By Deanna Mascle
When we consider all the elements that go into becoming a skilled reader it seems a monumental task and yet some how young children learn the many different decoding skills necessary to them and most become proficient readers within the first few years of school.
However not all young children learn to read with ease and even those who will eventually succeed face struggles on the road to success. One easy way that parents can help smooth the path to reading success for their children is through the use of word families.
Word families, sometimes called phonograms or chunks, can really help emergent readers begin to understand our complicated, and often inconsistent, language by providing some predictable patterns within words. As you and I learned to read, we picked up these patterns effortlessly, and they still help us when we try to decode new words. When we direct our students' attention to these same patterns, they too will be able to untangle the seemingly unrelated sounds of English.
When learning to read, patterns are important. Children recognize word patterns and this makes it easier when sounding out words.
For example, let us consider the "all" word family. First, show "all" to the child and have them repeat the sound. Then show the word "ball" and demonstrate how you can "read" the word by first making the "b" sound and then the "all". Repeat it slowly and then more quickly. Now continue with some other members of the "all" family such as call, fall, hall, mall, stall, tall, wall.
Can you see how much easier this method of using "chunks" of letters is compared to sounding out one letter at a time? We break words into chunks naturally as skilled readers and teaching children this skill can help them learn to read.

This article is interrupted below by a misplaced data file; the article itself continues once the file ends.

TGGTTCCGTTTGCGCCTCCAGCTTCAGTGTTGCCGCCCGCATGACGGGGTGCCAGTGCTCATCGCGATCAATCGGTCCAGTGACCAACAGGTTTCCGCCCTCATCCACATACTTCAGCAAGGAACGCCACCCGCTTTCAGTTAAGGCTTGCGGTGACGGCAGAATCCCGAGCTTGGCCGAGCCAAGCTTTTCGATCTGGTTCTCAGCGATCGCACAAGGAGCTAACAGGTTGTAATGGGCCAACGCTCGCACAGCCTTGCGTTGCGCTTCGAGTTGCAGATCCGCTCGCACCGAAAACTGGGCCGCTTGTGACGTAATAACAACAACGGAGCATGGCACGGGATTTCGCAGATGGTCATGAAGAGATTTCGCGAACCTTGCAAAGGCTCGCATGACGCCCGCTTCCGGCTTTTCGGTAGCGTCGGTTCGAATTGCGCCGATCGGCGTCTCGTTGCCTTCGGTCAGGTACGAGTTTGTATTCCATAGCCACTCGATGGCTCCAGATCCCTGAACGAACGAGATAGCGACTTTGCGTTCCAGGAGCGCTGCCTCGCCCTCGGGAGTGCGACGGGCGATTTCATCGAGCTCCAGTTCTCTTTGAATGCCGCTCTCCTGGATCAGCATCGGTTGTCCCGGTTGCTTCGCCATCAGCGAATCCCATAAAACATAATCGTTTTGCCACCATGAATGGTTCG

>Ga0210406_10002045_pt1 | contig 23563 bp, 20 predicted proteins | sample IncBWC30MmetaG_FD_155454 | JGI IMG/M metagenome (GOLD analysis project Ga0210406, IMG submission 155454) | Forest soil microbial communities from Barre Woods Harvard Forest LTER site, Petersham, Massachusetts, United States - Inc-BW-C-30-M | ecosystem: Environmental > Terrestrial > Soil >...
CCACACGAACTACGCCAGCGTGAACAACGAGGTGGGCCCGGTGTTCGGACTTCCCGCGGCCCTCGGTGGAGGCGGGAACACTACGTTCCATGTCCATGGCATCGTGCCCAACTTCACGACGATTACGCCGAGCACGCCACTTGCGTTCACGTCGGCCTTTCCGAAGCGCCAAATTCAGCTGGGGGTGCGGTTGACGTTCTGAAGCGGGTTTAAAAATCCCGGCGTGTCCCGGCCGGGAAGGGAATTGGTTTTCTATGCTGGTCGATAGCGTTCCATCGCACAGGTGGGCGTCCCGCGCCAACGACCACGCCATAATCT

What is even better is that once children learn the 37 most common word families in English they will be able to decode 500 words. That puts emergent readers well on their way to mastering the entire decoding process. The most common word families include: ack, ain, ake, ale, all, ame, an, ank, ap, ash, at, ate, aw ay, eat, ell, est, ice, ick, ide, ight, ill, in, ine, ing, ink, ip, it, ock, oke, op, ore, ot, uck ,ug, ump, unk.
Word families are indeed an efficient way to get children reading. Once children learn these one-syllable phonograms then they will more easily be able to decode longer words, too.
Exposing your child to word families, teaching the use of these language patterns, and reinforcing the knowledge with rhyming games and activities will help your child learn to read.
Visit Deanna Mascle's blog Reading Strategies at YouCanTeachYourChildToRead.com to learn more about Word Families